Pretty much (and the usual good practices; keeping your system updated, not running random email attachments etc.). The real nasty side of Meltdown was on shared hosting (AWS, Azure, etc), where as a guest you don't know who else might be hosted on the same physical hardware able to run the exploit.
Well I feel a lot better having all those laptops now. I felt a little foolish at first for having so many potentially vulnerable machines TBH, when it sounded like the sky was falling, but if blocking scripting is all it takes it's business as usual for me.
The Intel Management Engine is a bigger deal than this IMO.
More often than not it doesn't take enabling every script that it will list for a site to work. It's being able to recognize which ones and enabling them one by one till you get full functionality. After a while you can tell which are more likely.
Today looks like is mine 2.8 GHz Quad Core Intel "Core i7" I7-860 (Lynnfield/Nehalem) (iMac 11,1, 2009) microcode updated. I am using sysutils/cpupdate and it works without problems.
Now I have "hw.ibrs_active: 1"
I'm guessing the class action law-suits that will occur will force Intel to fix more CPUs than they want to, and/or force to issue deeply discounted new CPUs to allow users to replace their not-so-old-not-yet-end-of-life-still-works-fine-for-me-machines at some sort of fair market price where price includes some sort of fair market value of the old machines. So like either a vehicle recall and/or a buyout vehicle offer.
Just so it doesn't seem like I am, I'm not discounting the severity or the enormity of the problem. It's that I see it as another in a long list of computer vulnerabilities I already have to deal with, just like everybody else. One that for me as a user falls into a category of threats I'm already addressing.
The aspect of shared hosting applies to me, too, but I have to trust somebody else knows what they're doing on that end of things.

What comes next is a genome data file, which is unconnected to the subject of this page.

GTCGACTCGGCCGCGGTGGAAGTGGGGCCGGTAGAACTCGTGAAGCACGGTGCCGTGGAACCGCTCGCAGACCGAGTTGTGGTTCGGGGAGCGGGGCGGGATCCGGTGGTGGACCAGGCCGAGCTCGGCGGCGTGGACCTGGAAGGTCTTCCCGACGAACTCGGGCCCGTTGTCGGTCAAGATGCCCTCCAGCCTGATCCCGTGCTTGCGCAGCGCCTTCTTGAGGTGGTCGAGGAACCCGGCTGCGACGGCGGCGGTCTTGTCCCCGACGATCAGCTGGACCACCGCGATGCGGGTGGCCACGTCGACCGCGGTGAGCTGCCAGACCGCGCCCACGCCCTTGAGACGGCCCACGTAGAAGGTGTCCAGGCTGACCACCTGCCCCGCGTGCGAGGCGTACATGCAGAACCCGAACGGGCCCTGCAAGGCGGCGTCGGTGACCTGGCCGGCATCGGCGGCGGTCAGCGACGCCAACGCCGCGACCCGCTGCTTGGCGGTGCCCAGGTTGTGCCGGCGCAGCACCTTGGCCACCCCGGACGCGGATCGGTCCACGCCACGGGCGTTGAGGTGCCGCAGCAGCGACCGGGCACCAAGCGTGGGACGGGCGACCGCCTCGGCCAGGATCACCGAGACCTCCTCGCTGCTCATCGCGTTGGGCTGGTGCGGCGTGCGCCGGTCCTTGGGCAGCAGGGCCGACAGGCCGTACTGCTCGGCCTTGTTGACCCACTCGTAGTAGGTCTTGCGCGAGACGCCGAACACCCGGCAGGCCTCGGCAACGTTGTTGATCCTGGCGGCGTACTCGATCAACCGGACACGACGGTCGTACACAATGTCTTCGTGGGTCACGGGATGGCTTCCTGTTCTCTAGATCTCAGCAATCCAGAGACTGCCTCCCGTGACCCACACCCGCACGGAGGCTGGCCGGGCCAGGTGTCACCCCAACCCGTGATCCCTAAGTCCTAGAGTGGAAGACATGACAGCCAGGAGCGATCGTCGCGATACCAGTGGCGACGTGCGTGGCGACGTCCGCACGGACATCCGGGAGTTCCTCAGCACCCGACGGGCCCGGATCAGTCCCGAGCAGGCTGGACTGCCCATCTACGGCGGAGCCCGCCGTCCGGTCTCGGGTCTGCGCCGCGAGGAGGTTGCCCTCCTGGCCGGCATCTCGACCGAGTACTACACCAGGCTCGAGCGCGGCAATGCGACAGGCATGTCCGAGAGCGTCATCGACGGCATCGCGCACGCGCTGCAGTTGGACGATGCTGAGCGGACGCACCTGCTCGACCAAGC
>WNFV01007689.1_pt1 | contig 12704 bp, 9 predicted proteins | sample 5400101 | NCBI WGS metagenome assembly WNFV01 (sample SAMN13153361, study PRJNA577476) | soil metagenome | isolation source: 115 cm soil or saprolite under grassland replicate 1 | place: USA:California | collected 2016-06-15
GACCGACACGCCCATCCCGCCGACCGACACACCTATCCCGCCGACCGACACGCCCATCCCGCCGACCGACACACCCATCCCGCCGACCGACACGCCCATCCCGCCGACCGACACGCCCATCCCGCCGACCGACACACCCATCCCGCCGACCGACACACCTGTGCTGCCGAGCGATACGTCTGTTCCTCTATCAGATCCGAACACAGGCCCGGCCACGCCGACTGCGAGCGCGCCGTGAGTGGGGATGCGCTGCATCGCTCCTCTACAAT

This seems like if I try to heal a mental illness using psychology.
I don't know if it's ridiculous, if even it's possible, or if is real. It doesn't seems like from another world, but seems like from another level of this reality. A level hard to access.
I mean: we only can access the software through the hardware. Why we can't use the same medium for try to protect ourselves?
2: Apart of the medium of access, we must think.
As I know, the machines can abstract the information received. The users can do the same, but in a level much more complex.
Depending of the level of knowing, a programmer can fix a bug (for example). But what happens if the trouble is in hardware level?
Thanks, but that wasn't what I intended to mean.
I was talking about the fail in Intel/AMD.
I read that only RHEL has a level of security of 5 (which means a lot). I remember it vaguely, so let me try to search the link and translate the article.
Do you really believe this?
If you were using cpupdate's -f or -d options to show the information hidden in the microcode update file header, you could easily find out the actual update date (not the file timestamp!).
For the T2060:
File /home/stefan/Downloads/microcode-20180425/intel-ucode/06-0e-0c is single-blobbed
Blob 1 of 1 headers info:
-> Family: 06 Model: 0E Stepping: 0C
ExtFamily: 00 ExtModel: 00
IntFamily: 06 IntModel: 0E
ucode rev 0x00000054
Header ver 0x00000001
Loader rev 0x00000001
Data size 4048 (0xfd0)
Flags 32 (0x00000020)
Has no extended header.
In case somebody is interested in learning what is actually in the April 25 microcode update files without using cpupdate, I have pastebinned the output of cpupdate -Ivvd <ucode-dir>.
Expect some more very soon revelations of things Intel probably hopes not to become too public. Stay tuned.